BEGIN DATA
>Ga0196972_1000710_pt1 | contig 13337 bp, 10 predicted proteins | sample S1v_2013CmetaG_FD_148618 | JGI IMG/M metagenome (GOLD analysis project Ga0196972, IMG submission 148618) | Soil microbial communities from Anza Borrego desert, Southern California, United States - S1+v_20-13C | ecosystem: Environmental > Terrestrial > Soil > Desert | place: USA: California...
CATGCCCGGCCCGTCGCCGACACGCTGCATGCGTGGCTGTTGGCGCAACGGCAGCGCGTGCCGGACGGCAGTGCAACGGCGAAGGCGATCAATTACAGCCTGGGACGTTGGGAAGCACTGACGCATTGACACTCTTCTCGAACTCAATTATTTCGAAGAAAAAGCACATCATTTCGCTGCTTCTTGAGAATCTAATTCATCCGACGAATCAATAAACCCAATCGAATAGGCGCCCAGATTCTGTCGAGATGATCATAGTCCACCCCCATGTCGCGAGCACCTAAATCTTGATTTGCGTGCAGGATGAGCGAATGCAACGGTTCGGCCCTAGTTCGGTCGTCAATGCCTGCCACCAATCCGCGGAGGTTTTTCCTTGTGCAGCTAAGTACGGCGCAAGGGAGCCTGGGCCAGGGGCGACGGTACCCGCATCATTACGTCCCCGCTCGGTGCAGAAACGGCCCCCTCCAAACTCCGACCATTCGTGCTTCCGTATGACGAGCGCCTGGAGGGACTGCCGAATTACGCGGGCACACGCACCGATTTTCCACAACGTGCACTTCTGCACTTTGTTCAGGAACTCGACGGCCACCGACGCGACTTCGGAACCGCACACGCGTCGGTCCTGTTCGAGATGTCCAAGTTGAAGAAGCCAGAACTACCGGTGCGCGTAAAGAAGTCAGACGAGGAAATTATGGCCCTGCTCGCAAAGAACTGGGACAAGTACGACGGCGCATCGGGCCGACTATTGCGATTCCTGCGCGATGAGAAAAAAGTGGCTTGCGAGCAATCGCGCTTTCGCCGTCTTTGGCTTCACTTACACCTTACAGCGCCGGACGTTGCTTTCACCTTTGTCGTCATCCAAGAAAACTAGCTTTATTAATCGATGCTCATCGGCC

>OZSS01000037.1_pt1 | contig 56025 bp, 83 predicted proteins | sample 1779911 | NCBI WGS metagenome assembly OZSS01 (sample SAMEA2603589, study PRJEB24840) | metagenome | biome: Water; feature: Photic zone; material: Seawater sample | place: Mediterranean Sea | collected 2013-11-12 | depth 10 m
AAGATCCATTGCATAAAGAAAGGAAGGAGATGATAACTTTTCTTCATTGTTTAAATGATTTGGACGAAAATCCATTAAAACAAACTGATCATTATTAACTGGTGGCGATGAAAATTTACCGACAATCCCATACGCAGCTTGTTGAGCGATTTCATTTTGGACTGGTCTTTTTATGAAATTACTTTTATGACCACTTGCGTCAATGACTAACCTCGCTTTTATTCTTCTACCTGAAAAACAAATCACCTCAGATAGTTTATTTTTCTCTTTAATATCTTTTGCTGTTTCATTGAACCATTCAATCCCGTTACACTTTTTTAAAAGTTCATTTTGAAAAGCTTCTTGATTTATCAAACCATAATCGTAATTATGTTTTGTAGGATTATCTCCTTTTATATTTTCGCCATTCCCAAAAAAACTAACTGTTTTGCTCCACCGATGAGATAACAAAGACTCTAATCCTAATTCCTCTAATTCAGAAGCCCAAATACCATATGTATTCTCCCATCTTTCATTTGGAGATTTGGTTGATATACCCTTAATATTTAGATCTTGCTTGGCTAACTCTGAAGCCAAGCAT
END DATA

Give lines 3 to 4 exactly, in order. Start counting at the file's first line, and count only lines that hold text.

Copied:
>OZSS01000037.1_pt1 | contig 56025 bp, 83 predicted proteins | sample 1779911 | NCBI WGS metagenome assembly OZSS01 (sample SAMEA2603589, study PRJEB24840) | metagenome | biome: Water; feature: Photic zone; material: Seawater sample | place: Mediterranean Sea | collected 2013-11-12 | depth 10 m
AAGATCCATTGCATAAAGAAAGGAAGGAGATGATAACTTTTCTTCATTGTTTAAATGATTTGGACGAAAATCCATTAAAACAAACTGATCATTATTAACTGGTGGCGATGAAAATTTACCGACAATCCCATACGCAGCTTGTTGAGCGATTTCATTTTGGACTGGTCTTTTTATGAAATTACTTTTATGACCACTTGCGTCAATGACTAACCTCGCTTTTATTCTTCTACCTGAAAAACAAATCACCTCAGATAGTTTATTTTTCTCTTTAATATCTTTTGCTGTTTCATTGAACCATTCAATCCCGTTACACTTTTTTAAAAGTTCATTTTGAAAAGCTTCTTGATTTATCAAACCATAATCGTAATTATGTTTTGTAGGATTATCTCCTTTTATATTTTCGCCATTCCCAAAAAAACTAACTGTTTTGCTCCACCGATGAGATAACAAAGACTCTAATCCTAATTCCTCTAATTCAGAAGCCCAAATACCATATGTATTCTCCCATCTTTCATTTGGAGATTTGGTTGATATACCCTTAATATTTAGATCTTGCTTGGCTAACTCTGAAGCCAAGCAT